Der Wanderer of St. Paul. The First Decade, 1867-1877: A Mirror of the German-Catholic Immigrant Experience in Minnesotaby John S. Kulas (review)
- The Catholic Historical Review
- The Catholic University of America Press
- Volume 84, Number 1, January 1998
- pp. 152-153
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- Additional Information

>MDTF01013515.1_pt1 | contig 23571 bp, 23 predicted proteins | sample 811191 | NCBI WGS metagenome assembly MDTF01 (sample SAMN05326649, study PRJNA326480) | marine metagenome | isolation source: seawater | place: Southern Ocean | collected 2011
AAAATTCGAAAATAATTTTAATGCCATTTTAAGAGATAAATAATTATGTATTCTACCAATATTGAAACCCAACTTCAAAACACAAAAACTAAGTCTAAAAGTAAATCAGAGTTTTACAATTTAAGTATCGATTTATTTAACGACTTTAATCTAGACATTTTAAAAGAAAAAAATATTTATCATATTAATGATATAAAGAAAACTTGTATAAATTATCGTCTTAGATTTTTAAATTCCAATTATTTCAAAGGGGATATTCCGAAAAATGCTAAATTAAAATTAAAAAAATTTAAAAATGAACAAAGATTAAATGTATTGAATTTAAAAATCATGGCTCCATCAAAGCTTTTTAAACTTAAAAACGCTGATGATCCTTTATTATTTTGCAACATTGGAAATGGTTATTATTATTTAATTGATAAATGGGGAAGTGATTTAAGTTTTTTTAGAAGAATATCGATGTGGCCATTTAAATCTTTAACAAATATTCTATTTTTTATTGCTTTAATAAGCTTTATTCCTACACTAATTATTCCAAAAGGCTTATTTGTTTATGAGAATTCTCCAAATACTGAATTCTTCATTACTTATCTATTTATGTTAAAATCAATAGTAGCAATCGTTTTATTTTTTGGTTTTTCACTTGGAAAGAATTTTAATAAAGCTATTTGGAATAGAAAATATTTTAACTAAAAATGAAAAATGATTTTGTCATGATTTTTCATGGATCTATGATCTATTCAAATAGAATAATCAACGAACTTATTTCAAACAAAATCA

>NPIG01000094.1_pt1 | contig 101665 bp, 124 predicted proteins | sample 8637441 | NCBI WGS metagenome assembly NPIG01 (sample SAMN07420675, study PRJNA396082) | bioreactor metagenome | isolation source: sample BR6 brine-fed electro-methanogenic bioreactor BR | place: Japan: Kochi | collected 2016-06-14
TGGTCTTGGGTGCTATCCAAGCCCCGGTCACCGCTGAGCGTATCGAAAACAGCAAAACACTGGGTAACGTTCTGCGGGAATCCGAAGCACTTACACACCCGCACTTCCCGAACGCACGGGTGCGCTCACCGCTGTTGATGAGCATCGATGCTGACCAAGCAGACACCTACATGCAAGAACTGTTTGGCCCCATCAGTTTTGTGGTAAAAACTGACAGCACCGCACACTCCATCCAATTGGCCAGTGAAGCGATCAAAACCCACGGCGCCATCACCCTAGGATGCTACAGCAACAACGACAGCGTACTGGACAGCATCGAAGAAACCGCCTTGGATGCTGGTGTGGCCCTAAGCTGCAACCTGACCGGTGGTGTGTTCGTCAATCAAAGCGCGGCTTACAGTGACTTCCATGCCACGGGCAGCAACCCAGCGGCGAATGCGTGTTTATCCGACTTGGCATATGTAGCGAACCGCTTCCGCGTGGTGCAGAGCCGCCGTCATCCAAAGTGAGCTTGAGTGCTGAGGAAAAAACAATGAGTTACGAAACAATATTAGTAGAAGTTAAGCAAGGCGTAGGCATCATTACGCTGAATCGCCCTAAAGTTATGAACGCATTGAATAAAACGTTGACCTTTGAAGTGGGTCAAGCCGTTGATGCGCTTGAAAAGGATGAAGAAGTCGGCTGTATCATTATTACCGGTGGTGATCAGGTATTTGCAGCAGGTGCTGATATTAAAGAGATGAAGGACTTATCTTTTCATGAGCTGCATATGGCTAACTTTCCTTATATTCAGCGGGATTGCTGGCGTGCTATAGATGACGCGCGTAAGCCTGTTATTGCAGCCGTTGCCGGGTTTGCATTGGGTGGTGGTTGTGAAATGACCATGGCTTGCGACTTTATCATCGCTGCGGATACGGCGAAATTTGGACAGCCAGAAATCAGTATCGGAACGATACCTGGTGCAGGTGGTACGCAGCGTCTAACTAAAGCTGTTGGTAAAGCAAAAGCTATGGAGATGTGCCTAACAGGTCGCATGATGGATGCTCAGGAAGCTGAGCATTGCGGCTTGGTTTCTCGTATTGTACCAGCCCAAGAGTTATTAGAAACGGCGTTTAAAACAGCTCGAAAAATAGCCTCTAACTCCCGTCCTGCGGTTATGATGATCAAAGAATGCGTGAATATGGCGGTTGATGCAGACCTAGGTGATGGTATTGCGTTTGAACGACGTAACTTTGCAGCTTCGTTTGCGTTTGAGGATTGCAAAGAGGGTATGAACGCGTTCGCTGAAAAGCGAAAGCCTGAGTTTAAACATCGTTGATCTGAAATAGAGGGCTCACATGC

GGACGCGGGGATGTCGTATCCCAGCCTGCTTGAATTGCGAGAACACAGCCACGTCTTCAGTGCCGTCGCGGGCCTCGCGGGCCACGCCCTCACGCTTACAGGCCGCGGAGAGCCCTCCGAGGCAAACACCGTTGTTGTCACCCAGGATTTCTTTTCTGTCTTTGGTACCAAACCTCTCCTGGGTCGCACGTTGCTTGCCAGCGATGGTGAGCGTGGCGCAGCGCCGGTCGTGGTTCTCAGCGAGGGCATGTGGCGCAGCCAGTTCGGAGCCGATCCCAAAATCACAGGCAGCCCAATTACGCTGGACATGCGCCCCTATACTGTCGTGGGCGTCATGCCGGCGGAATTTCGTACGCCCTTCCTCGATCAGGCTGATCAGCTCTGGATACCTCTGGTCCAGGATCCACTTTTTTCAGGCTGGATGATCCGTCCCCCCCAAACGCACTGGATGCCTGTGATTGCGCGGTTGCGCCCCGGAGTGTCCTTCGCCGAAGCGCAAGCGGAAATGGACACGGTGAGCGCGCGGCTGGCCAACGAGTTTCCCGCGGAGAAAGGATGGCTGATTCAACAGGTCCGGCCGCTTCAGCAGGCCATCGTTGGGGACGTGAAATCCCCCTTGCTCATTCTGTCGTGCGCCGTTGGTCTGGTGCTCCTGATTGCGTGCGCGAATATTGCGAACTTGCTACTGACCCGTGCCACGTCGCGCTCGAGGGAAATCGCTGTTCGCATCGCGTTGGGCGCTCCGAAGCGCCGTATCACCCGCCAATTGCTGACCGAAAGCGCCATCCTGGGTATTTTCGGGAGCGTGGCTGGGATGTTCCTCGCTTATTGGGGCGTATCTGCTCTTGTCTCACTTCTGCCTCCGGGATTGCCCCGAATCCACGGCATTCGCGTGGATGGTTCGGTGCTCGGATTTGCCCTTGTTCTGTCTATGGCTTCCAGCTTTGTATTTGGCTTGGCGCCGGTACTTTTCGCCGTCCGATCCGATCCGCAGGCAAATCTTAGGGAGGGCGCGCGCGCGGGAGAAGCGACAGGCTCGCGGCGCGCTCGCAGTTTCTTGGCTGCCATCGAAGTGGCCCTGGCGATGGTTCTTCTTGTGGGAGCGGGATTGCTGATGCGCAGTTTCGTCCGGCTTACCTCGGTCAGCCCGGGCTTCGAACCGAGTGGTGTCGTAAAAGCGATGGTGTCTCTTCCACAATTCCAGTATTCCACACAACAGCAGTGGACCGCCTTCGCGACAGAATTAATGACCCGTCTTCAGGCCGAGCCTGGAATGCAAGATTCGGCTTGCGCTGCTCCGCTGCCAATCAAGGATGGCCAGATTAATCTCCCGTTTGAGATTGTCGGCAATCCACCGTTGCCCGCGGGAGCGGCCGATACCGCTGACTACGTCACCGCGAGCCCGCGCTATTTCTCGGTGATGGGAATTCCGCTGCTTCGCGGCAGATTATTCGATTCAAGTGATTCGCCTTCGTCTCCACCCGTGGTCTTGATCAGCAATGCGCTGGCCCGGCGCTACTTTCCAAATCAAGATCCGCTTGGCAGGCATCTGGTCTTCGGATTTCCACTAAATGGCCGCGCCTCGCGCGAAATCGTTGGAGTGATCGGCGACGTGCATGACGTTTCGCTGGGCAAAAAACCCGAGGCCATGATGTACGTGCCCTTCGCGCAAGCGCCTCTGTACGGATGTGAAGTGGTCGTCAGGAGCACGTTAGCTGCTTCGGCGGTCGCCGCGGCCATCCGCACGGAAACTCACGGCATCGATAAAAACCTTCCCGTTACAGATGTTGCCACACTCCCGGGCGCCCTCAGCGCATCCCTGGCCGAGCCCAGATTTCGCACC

152book reviews CathoUc subordination in antebeUum Protestant culture wiU make the story different .This is aU the more reason to supplement Franchot's exceUent study with Catholic counterparts. Anne C. Rose The Pennsylvania State University Der Wanderer of St. Paul. The First Decade, 1867-1877: A Mirror of the German-Catholic Immigrant Experience in Minnesota. By John S. Kulas. [German-American Studies,Vol. 9] (NewYork: Peter Lang Publishing, Inc. 1996. Pp. Lx, 285.) Apart from a few general and rather dated works, the paucity of pubUshed studies of Catholic journaUsm in the United States represents a major lacuna in American Catholic historiography. Der Wanderer ofSt. Paul, as its subtitle intimates , sets out to elucidate how this German-language paper shaped and was shaped by its immigrant audience. In ten concise chapters Kulas provides a useful summary of insights from recent studies of the immigrant experience and then relates the extent to which the historical data from Der Wanderer correspond to these insights. Kulas is especially adept in describing the "dual mediational function" ofDer Wanderer as both a conservator of the cultural heritage of the German immigrant, and often unconsciously, as an agent of assimilation. As this work is the ninth volume in the new "German-American Studies" series published by Peter Lang, Kulas demonstrates an understandable partiality to the cultural as opposed to the more narrowly ecclesial importance of Der Wanderer. This partiality has yielded interesting chapters on the role of Der Wanderer as a purveyor of German Uterature, poetry, music, and theater on the American frontier. However, readers with an interest in the editorial stance of the paper on particularly "CathoUc" issues may be disappointed. Some of the data Kulas has gleaned from Der Wanderer need further explication. For example , he informs us that Der Wanderer kept its readers abreast of events in the German church,"which stiU claimed their allegiance"; that the paper carried extensive coverage of the First Vatican Council, and that its articles were "all triumphantly pro-papal" (pp. 69-70). It would have been of interest to know what specificaUy Der Wanderer had to say about the debate on papal infaUibility, and how the paper mediated the teaching to its readers particularly as it was initially opposed by both the German and American hierarchies. Further, Kulas makes no connection between the German-CathoUc experience of the Kulturkampf and the ambivalence, and at times the antipathy Der Wanderer displayed toward modern culture, non-Catholics, and the liberal state. Finally,while Kulas limited himselfto the first ten years ofDerWanderer's history, it would be of interest to learn how much simUarity exists between the ecclesial view of the first issues and the current, English-language version. StUl, Der Wanderer of book reviews153 St. Paul contains a great deal ofvaluable historical information on the first years of a noteworthy American CathoUc newspaper. Rory T. Conley Wheaton, Maryland The Scalabrinians in North America (1887-1934). By Mary Elizabeth Brown. (NewYork: Center for Migration Studies. 1996. Pp. 414. $19.95.) The plight of the ItaUan immigrants was dire during the latter decades of the nineteenth century and the early decades of this present one. It mattered Uttle what their final destination was, since the vast majority of ItaUans fleeing their impoverished homeland were nearly destitute. Overtaxed, unemployed, bound to unproductive land, most were further overburdened by a government struggling to survive itsetf, foUowing the unification of the ItaUan peninsula into one geographic nation. For milUons, the only answer was emigration, and most dreamt of America.To the countries in North and South America, these needy throngs presented an often unwanted and unattractive sight. Poor and from the "lower classes," usually illiterate, unable to communicate except by means of local ItaUan dialects, they found themselves isolated from the mainstream of their adopted homeland and from each other because ofcultural and provincial rivahies.Tens of thousands entered a form of indentured servitude in payment for passage to the NewWorld,whUe thousands more joined the battalions of immigrants exploited as cheap laborers. There were few in Italy or in the Americas who were sufficiently concerned with the plight of these immigrants to actually initiate legislation to stem their flight, or extend assistance to...